New seasons of "The Apprentice" are starting up, while other reality shows, such as "Survivor," "The Amazing Race," "Extreme Makeover: Home Edition," "Trading Spaces" and "The Biggest Loser," continue to lure advertisers and spawn copycats. And heavyweights such as General Motors Corp. and Procter & Gamble Co. said that they will buy fewer commercials during the coming TV season and commit that money to alternative marketing methods, including branded entertainment.
But have these marriages of commerce and content been happy ones? Advertising Age has been tracking deals in both these pages, online and its Madison & Vine e-mail newsletter, and below ranks the five best and worst branded-entertainment deals. in the first half of this year.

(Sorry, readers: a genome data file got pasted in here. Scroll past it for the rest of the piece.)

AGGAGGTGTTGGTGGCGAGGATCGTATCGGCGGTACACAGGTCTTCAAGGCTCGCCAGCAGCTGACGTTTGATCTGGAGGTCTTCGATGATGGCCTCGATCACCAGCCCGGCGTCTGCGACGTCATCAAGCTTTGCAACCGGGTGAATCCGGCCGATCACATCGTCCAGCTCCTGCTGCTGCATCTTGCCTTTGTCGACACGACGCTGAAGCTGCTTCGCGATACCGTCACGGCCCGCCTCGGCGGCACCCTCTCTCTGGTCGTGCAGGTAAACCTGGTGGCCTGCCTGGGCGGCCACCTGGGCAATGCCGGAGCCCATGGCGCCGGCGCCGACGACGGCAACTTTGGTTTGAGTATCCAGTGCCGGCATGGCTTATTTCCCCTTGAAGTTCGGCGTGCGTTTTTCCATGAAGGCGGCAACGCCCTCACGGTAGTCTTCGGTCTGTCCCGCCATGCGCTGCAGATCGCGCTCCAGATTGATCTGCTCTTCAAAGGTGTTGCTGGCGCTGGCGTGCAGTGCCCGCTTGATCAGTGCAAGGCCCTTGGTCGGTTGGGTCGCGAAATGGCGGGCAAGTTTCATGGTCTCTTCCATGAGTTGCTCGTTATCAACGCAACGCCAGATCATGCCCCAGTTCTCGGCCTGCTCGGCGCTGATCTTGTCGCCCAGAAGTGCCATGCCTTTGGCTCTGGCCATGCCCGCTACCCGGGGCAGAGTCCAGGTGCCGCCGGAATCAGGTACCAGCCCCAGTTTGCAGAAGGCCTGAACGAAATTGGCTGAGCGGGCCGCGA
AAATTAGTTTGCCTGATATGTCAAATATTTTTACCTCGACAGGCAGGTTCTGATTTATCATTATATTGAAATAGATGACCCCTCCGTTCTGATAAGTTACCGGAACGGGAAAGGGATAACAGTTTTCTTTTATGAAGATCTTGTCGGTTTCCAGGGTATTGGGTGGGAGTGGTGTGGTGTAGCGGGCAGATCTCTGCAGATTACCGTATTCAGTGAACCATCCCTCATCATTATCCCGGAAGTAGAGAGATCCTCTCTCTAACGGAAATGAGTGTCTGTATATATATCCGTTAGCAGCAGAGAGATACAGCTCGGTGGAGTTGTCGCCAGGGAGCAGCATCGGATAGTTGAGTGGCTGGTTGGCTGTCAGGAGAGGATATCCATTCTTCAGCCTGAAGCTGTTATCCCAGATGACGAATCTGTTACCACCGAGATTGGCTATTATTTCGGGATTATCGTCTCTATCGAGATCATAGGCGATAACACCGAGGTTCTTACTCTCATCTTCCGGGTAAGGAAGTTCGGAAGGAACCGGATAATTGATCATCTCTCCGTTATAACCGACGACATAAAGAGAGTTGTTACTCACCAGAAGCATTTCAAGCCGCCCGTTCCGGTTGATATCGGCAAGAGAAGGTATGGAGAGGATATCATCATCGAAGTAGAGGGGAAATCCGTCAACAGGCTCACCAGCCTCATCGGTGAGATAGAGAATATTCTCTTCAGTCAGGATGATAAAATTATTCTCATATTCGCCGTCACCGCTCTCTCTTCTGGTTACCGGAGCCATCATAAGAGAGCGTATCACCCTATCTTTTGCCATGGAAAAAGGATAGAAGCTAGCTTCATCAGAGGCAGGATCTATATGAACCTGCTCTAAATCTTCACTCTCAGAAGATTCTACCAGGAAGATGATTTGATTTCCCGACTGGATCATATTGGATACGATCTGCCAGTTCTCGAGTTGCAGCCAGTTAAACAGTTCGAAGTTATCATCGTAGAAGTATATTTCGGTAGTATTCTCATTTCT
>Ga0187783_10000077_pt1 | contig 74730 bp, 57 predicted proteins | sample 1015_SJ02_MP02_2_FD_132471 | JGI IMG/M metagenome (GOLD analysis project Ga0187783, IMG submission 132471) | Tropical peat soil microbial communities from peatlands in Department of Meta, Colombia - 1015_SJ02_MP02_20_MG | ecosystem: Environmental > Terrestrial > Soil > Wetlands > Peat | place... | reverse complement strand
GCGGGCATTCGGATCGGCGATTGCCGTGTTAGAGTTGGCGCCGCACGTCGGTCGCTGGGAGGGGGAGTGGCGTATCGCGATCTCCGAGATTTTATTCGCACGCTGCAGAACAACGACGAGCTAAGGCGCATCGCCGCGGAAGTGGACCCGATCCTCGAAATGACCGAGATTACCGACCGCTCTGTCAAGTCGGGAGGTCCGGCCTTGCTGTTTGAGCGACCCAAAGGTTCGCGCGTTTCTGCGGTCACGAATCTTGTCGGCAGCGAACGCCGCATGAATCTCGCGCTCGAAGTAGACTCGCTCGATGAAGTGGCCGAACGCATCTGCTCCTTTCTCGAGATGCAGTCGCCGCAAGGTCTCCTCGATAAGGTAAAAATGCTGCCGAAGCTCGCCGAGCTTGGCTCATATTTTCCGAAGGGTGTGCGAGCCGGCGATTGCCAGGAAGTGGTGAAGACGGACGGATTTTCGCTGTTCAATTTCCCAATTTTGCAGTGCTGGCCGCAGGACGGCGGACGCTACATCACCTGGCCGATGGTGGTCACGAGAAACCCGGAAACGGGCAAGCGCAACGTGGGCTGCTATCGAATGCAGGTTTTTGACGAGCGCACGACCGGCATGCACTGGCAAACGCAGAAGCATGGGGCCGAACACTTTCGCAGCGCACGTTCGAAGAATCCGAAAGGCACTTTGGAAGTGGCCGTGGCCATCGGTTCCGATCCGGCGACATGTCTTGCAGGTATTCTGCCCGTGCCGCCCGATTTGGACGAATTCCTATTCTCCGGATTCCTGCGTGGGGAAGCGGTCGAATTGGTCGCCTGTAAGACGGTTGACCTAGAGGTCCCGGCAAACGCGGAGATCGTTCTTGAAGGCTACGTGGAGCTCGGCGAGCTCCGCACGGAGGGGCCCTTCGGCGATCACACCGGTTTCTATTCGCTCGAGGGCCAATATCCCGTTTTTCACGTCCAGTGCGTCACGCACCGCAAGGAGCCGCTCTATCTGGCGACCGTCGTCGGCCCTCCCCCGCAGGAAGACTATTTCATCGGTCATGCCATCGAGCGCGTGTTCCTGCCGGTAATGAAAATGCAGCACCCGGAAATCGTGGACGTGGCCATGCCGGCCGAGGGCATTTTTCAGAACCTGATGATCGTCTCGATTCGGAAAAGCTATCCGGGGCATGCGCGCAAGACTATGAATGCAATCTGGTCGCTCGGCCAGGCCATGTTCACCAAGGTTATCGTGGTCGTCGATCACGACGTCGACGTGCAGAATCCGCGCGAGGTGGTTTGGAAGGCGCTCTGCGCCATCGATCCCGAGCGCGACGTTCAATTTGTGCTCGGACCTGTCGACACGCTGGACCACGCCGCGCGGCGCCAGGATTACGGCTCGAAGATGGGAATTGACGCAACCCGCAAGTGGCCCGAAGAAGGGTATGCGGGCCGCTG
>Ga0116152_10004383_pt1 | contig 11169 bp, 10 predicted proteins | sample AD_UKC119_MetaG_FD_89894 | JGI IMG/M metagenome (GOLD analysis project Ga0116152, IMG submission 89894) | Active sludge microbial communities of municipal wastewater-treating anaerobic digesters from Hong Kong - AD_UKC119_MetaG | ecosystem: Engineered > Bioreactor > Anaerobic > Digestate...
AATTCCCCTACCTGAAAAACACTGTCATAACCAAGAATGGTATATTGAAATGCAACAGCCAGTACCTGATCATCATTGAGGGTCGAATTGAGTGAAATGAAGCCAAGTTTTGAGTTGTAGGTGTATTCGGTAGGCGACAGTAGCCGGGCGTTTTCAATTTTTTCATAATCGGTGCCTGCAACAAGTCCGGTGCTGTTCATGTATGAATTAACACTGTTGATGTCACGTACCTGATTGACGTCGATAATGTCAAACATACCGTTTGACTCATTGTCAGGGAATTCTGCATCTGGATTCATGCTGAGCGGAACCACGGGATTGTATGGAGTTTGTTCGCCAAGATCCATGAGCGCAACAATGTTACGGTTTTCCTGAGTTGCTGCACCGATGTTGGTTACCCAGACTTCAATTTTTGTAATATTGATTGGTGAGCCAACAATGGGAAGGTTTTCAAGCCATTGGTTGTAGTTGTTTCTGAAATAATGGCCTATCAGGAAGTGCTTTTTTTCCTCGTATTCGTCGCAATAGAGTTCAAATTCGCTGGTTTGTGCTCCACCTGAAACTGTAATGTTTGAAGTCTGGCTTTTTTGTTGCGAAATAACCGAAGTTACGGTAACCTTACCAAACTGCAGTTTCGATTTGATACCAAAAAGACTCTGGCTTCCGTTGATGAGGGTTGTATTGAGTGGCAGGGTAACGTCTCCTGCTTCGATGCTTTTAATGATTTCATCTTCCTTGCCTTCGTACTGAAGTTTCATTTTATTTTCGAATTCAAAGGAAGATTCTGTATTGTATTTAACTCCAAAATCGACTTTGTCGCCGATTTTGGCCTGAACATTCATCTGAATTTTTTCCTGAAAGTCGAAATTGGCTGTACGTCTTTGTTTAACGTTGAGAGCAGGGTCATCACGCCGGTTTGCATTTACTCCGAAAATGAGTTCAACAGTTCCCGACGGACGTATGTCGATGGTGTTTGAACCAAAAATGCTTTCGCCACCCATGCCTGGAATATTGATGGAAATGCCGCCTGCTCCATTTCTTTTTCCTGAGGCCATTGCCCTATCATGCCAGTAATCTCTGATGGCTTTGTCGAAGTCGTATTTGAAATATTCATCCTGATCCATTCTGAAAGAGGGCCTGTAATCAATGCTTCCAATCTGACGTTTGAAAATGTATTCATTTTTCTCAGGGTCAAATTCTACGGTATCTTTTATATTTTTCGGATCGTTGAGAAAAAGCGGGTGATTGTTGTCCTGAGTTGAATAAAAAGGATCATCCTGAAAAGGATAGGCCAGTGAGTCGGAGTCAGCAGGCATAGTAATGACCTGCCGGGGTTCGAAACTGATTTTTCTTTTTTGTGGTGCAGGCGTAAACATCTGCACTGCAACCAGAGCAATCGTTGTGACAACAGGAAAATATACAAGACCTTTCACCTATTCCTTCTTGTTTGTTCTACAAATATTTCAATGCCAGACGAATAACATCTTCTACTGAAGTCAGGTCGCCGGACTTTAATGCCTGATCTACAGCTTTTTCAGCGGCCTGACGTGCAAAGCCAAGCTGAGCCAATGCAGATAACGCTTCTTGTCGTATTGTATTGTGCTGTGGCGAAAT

Go for a relationship that showcases brand values; be flexible; create a full marketing strategy that lives outside the entertainment content
Know the content you're getting involved with; don't let anyone else control your brand message; avoid logo-laden entertainment